A 3-D model of the brain of a man who lived for 55 years with almost total amnesia
is revealing new clues about what caused his memory
loss, and could lead to a better understanding of memory, researchers
Henry Molaison lost his ability to store new
memories after undergoing brain
surgery for epilepsy in 1953. The surgery was performed in the medial
temporal lobe region of the brain, including the hippocampus.
What followed is described in a new paper, published online in the journal Nature
Despite the memory loss, Molaison's language, intellectual skills,
personality and perceptual skills remained intact. The extent of his memory
loss made him a unique patient and he took part in numerous neurological
studies until his death in 2008. His case provided the first conclusive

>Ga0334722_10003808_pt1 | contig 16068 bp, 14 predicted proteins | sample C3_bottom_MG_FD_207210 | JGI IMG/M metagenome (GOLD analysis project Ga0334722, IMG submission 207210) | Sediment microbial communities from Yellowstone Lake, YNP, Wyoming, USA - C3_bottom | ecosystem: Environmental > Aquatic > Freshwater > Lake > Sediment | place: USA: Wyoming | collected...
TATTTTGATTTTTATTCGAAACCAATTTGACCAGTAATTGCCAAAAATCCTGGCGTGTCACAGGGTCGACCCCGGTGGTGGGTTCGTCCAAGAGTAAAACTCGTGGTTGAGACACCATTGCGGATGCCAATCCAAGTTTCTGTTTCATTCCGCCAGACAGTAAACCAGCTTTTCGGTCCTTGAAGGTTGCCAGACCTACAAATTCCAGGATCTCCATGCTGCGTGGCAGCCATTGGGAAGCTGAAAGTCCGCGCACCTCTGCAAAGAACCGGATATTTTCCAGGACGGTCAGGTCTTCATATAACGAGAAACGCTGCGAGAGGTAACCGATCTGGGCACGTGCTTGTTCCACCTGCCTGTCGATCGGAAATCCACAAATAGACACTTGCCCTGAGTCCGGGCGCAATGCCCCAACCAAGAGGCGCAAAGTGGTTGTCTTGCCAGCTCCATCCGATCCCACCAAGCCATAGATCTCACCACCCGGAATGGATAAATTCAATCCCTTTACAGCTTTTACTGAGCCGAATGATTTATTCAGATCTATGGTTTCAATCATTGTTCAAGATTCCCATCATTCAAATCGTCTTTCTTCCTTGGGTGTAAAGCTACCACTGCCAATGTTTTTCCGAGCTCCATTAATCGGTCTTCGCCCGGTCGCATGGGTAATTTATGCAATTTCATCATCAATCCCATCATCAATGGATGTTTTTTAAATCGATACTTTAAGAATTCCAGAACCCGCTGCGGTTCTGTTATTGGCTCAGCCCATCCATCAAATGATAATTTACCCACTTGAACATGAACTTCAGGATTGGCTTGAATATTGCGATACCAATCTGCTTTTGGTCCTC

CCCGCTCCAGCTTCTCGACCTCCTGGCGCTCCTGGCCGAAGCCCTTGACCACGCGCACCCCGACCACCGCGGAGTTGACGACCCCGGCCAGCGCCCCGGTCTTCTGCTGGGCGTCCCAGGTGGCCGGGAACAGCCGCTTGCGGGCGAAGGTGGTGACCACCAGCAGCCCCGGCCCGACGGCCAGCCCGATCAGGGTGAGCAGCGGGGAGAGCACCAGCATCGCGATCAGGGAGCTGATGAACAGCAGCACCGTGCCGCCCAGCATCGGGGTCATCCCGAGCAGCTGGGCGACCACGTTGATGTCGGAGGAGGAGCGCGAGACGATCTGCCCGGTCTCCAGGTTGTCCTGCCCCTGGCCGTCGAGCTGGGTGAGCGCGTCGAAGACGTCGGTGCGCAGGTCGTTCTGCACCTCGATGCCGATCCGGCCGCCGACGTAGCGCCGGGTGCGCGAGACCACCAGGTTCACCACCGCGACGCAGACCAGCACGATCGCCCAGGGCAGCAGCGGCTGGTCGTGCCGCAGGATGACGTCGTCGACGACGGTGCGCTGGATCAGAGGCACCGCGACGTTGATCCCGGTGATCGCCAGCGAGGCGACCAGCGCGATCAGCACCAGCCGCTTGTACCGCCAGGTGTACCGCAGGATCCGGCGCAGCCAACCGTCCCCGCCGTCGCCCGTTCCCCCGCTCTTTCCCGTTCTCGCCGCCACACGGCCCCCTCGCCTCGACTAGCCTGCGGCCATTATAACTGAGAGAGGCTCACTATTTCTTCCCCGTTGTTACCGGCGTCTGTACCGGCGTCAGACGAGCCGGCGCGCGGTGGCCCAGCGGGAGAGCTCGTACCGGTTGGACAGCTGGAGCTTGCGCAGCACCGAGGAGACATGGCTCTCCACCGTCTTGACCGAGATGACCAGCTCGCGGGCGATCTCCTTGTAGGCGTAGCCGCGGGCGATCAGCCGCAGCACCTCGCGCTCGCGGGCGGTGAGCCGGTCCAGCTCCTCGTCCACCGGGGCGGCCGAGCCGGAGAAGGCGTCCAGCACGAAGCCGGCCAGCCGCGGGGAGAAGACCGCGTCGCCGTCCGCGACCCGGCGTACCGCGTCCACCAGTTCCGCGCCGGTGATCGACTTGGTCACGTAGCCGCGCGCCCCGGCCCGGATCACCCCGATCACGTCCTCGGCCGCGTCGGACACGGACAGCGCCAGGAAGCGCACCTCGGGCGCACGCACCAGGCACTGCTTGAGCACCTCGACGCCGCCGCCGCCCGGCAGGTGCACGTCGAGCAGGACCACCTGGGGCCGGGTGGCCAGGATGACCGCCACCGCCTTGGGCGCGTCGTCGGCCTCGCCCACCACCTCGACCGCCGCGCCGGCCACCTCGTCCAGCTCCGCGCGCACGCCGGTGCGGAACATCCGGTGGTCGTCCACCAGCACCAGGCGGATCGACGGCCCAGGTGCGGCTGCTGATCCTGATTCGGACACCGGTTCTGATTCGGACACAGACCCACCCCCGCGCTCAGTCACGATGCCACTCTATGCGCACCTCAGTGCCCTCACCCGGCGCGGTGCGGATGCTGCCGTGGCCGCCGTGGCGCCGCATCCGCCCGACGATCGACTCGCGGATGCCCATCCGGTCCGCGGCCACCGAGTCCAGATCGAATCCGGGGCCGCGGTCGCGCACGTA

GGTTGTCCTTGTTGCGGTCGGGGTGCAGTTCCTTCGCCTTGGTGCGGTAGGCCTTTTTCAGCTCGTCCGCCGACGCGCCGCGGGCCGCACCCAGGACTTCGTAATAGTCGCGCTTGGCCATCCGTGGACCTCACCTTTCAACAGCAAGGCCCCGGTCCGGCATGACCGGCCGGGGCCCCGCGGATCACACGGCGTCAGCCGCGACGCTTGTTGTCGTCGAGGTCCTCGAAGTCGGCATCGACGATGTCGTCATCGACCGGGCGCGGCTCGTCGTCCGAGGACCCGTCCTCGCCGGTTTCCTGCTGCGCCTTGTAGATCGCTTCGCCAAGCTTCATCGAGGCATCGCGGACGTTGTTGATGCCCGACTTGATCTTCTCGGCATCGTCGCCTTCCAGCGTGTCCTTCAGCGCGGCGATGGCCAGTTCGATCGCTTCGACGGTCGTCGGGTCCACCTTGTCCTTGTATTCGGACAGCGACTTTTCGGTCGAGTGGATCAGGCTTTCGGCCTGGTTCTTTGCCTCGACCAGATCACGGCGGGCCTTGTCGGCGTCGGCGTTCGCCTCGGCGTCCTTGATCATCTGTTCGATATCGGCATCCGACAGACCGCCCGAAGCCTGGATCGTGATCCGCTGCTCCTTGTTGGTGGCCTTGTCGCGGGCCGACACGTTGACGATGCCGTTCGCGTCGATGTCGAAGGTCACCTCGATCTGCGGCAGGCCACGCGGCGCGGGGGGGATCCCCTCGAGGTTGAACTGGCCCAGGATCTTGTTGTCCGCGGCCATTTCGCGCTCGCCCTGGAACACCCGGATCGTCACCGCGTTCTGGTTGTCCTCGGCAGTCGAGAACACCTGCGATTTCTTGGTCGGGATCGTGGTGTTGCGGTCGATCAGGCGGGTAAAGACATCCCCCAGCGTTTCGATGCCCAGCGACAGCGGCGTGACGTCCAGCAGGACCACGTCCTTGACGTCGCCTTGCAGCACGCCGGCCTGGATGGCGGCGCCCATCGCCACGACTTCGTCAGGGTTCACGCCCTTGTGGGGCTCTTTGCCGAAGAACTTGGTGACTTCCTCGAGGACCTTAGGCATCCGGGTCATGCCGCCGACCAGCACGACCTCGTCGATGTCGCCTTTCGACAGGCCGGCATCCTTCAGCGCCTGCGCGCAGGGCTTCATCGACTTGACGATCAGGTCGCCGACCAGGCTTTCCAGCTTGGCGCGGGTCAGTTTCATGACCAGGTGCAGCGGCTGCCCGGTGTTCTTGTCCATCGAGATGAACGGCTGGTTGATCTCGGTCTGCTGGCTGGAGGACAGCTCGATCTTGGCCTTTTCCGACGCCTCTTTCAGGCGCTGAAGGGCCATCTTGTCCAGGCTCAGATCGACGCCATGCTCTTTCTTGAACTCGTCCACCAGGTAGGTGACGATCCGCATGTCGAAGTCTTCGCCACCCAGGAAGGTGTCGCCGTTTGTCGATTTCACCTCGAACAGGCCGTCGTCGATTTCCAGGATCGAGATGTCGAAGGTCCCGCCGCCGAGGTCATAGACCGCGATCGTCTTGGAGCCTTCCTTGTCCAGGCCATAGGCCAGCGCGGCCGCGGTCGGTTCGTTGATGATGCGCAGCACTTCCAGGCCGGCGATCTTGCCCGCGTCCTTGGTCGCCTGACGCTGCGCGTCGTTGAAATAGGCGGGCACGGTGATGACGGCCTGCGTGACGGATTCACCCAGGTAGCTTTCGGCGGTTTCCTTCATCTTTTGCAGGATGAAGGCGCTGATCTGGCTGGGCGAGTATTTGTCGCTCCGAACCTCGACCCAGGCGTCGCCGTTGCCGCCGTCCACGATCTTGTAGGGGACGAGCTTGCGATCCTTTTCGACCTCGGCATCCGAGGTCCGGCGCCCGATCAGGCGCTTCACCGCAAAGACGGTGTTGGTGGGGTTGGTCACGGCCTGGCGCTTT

evidence that the hippocampus plays a role in forming new memories, the study
authors explained in a news release from the University of California, San
3-D microscopic model
In 2009, researchers led by Jacopo Annese at UCSD dissected Molaison's brain
into 2 401 tissue slices that were frozen in order. As the brain was being
sliced, the researchers took digital images that have been used to create a 3-D
microscopic model of the brain.
Compared to MRI
scans taken when Molaison was alive, the 3-D model can offer much more
insight into what happened in his brain during the epilepsy surgery and how it
affected his memory, the study authors noted.
"Our goal was to create this 3-D model so we could revisit, by virtual
dissection, the original surgical procedure and support retrospective studies
by providing clear anatomical verification of the original brain
lesion and the pathological state of the [surrounding] areas of H.M.'s
brain," Annese said in the news release.
The 3-D model has already revealed a small, previously undiscovered wound
site in the brain's left orbitofrontal cortex. It was probably caused during the
1953 surgery, Annese said.
The UCSD team has created a web-based atlas of Molaison's brain that can be
viewed using Google maps.
Read more: Past,
future may be linked in brain